Using Morning Pages to deal with emotional pain
There are things in life that we don’t want to talk to anyone about, things that are so painful that the mere thought of putting them on paper terrifies us. Because they are real. And they hurt.
This might be a trauma we faced in our childhood, or an extreme life change that happened a few weeks ago.
When we go through emotional pain we tend to keep our pain and anger to ourselves. Repressing the memories associated with unpleasant feelings is our natural way of dealing with them; we don’t want to go through uncomfortable emotions, so we escape those emotions. But they are still with us, only in "trapped" mode.
Emotional denial keeps us from taking action. Facing the truth is painful. It's a lot like having surgery; it will hurt, but we will get over the pain. If we don’t take action we will keep ourselves living with our trauma, and this can lead to stress and depression.
To get unstuck from negative emotions we need to acknowledge them. The good news is that there are tools for this...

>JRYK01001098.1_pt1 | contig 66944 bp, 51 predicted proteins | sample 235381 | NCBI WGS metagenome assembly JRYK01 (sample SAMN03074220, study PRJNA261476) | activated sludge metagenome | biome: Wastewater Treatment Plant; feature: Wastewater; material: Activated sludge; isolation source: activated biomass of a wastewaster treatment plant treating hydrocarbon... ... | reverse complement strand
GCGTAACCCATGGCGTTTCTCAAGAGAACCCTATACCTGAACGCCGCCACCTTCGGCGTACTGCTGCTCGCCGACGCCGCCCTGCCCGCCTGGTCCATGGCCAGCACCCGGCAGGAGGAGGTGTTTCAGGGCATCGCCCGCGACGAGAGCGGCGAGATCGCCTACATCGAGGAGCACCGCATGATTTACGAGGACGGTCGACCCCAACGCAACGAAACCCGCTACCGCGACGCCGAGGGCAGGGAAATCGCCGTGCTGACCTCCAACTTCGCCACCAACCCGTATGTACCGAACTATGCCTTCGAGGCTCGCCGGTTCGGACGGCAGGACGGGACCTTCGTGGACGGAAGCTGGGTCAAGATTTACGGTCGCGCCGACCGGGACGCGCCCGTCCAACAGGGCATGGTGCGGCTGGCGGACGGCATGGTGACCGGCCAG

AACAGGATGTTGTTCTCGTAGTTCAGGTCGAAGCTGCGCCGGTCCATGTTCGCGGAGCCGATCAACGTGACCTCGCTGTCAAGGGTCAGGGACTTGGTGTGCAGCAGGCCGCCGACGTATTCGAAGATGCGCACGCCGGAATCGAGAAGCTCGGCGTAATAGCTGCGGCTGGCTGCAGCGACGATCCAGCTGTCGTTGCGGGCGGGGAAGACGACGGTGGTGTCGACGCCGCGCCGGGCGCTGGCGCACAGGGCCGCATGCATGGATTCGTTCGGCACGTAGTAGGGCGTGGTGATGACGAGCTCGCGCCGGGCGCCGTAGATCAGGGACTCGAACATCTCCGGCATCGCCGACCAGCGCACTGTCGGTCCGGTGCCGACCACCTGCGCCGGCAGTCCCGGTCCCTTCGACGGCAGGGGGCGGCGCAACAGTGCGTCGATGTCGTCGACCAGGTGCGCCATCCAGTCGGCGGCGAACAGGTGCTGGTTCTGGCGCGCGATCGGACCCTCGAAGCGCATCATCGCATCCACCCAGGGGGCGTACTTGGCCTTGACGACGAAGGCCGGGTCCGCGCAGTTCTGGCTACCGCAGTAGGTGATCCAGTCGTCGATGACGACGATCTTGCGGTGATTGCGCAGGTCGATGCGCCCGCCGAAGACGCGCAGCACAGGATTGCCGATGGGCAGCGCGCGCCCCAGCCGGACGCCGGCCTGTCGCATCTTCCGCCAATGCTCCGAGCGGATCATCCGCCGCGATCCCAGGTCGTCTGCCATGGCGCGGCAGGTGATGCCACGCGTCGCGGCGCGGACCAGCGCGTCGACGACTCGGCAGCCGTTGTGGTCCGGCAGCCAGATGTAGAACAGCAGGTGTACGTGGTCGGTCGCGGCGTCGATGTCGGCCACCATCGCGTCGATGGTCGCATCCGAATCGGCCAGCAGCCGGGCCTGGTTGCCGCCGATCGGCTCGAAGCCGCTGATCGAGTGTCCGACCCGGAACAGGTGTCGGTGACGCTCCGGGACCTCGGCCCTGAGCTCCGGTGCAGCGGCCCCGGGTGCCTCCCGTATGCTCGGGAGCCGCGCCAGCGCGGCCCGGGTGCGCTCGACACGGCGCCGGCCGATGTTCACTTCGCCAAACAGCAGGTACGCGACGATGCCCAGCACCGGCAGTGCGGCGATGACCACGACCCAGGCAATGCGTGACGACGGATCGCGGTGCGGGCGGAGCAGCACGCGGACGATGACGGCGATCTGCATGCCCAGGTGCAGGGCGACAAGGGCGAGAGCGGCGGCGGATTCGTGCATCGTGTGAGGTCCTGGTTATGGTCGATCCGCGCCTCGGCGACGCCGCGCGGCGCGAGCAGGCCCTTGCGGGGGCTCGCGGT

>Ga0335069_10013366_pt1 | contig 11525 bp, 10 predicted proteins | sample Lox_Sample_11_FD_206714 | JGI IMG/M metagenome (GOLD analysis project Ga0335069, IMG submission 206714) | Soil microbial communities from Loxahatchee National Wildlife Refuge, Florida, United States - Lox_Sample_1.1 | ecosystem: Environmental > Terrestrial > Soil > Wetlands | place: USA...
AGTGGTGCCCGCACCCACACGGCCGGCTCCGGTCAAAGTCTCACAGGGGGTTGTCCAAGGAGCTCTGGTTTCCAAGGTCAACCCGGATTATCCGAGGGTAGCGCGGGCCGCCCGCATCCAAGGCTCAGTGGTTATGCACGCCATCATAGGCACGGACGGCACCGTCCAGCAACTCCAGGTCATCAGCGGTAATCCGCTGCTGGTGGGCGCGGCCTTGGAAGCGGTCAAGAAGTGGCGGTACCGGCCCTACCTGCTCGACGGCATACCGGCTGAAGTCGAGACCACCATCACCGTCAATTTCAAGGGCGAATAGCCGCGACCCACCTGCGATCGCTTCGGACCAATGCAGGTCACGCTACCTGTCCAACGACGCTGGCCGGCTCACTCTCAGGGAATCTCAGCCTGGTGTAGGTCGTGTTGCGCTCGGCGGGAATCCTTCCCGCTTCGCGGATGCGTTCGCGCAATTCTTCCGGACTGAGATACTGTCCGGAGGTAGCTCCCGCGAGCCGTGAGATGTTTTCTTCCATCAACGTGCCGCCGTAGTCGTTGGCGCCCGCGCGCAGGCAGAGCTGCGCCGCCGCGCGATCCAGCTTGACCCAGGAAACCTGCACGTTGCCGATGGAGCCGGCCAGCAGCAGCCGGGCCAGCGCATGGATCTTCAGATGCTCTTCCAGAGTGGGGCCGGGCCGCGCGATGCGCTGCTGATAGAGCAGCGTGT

James W. Pennebaker, a psychologist who studied expressive writing, suggests writing for 20 minutes. Julia Cameron, the author of the book “The Artist’s Way”, suggests writing three pages longhand. In our Morning Pages app, we recommend you write at least 500 words.
The best time to write Morning Pages is when you aren’t inundated with other tasks and can have some time to yourself. It’s great on vacation or weekends — times when you don’t need to rush anywhere.
Morning is a perfect time of day for Morning Pages because your mind isn’t busy. Later in the day when you get occupied with work, family, shopping, getting ready for a party and so on, it can be difficult to get into the right frame of mind.
If you prefer to write regularly, establish a writing ritual and write at the same time every day.
Morning Pages is a lot like meditation. It’s a quiet practice and it needs all of your attention. Don’t go straight to a business meeting after your writing is complete. It’s important to have some time to reflect on what you have written.
It’s a good idea to create a unique environment where you write Morning Pages. This can be a comfortable place where you don’t work. For example, an armchair in front of the window.
If the first thing you reach out to when you wake up is your smartphone, you can develop a habit of writing Morning Pages in your bed.
After your writing is done, ask yourself:
These questions will help you analyze your emotions and discover more about yourself.